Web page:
As an Information Security (infosec) practitioner, one of the most common questions I get asked is “How do I know if I was hacked?”
Well, this is a very broad question and as such it doesn’t have any one particular answer. This is because cyber security threats come in different forms and hackers are always generating new, sophisticated ways to hack people.
Knowing if your system has been hacked is not as straight forward as it may seem. The most simple advice that I can give you is to be aware of any unusual activity in your system. This could be a spike in CPU usage and appearance of toolbars or files that you didn’t create, among other things. This is besides me telling you to hire a security specialist and installing a viable antivirus software or intrusion detection systems.
However, on a personal level you can find out if one of your online account passwords has been leaked online.
A data leak is the intentional or unintentional release of private information on the web. Databases of user information and credentials can be exposed to the public through a hack or an internal error made by a service provider.
A very famous data leak is the Equifax data leak that occurred in 2017 where user information such as names, addresses, dates of birth, Social Security numbers, and drivers’ license numbers were leaked. This data leak cost the organisation more than $18 million.
Other data leaks reveal more than just personally identifiable information. They also release passwords and usernames. The passwords may either be encrypted or stored in clear text (WHICH SHOULD NEVER BE THE CASE). An example of such a data leak was the Zynga data leak of 2019. Usernames and passwords can come in handy for malicious hackers. They can use your username to find you on other online platforms and find ways to social engineer you or others with it in order to gain access to your account. Weak passwords and poor encryption can be leveraged by hackers to obtain your password in clear text. With your password the hacker can then access your account directly and in the event that you reuse passwords, the hacker can gain access to your other online accounts. That is why we (infosec guys) always preach for secure passwords and avoidance of reusing of passwords.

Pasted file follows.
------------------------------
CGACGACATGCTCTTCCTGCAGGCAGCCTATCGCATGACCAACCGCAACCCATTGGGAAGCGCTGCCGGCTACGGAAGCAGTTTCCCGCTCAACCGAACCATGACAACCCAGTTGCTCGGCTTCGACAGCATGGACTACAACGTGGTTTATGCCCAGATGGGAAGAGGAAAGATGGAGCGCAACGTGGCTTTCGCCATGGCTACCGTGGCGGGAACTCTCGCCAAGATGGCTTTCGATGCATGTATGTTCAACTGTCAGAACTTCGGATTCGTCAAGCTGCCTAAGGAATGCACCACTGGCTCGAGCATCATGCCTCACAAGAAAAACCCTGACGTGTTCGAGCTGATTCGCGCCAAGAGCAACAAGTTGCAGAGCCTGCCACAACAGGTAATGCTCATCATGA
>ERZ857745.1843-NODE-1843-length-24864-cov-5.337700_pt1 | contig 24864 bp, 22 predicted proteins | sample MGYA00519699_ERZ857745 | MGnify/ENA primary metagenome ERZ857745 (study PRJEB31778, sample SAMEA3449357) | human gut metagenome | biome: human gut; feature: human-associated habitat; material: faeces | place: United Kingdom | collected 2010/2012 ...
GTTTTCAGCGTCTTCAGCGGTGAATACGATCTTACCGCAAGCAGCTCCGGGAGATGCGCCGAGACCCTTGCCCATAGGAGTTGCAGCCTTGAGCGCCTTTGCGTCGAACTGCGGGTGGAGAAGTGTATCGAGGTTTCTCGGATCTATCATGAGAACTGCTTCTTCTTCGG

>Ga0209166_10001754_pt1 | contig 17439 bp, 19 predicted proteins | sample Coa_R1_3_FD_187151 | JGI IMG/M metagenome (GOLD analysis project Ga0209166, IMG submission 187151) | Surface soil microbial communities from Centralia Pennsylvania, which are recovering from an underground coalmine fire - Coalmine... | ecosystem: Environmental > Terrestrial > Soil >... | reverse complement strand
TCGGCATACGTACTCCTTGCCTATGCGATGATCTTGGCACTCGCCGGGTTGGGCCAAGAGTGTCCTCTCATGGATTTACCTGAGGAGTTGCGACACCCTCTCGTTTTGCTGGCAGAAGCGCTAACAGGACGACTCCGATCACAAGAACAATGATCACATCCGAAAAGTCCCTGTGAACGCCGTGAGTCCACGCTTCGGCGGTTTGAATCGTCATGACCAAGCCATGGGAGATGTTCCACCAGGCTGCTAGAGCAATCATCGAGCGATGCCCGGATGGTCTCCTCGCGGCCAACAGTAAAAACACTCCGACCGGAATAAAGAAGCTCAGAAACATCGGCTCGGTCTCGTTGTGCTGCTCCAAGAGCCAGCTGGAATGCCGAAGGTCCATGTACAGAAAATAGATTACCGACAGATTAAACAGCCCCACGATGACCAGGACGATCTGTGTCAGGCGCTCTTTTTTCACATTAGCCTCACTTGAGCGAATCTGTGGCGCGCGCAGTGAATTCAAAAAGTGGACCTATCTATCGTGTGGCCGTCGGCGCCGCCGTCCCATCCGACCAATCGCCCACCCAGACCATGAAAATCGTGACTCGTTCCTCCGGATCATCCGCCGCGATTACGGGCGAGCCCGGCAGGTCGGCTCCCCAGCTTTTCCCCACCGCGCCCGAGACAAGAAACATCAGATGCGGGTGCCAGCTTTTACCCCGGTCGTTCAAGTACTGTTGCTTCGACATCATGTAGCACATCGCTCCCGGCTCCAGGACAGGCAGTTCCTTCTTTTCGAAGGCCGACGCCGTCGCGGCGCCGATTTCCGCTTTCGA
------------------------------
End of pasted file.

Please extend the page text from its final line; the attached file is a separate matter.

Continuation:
How to Know Your Password Leaked
There are certain tools/websites that allow you to check if your password has ever been leaked in a data breach.
Pwn is a term used by hackers to mean that an account has been hacked. If I get access to your system and can perform any action in it such as execute code, I refer to your machine as “pwned”.
The HaveIbeenpwnd website is trusted in the infosec community for it takes its time to confirm breaches and then allows you to search for your email in their database.
Other similar services
Other services similar to haveIbeenpwnd include the following:
If you found out that your password has been leaked, the next step is to change the password of that account if you can still access it. If you have reused the password, also change passwords of the other accounts.
A step further
To improve your password security further, look into getting a password manager. A password manager is a software that allows you to store your passwords in one place. You only have to remember the master password. So make it strong but still memorable.
The password managers also come with features such as strong password generation and security challenges that allow you to reduce password reuse and also encourage you to change your passwords after a certain period.
I recommend the following:
The last thing I recommend is the use of multifactor authentication. This prevents hackers from accessing your account even if they have your password. An example is the use of Google Authenticator that generates one-time login codes for your accounts everytime you try logging in.
Avoid using text-based multifactor authentication if you have another option available. They have been known to be compromisable.
It is important for you to practice good password hygiene so as to protect your online accounts. Just as you would procure a good lock for your house, ensure that you use good passwords and apply appropriate methods to protect your online accounts.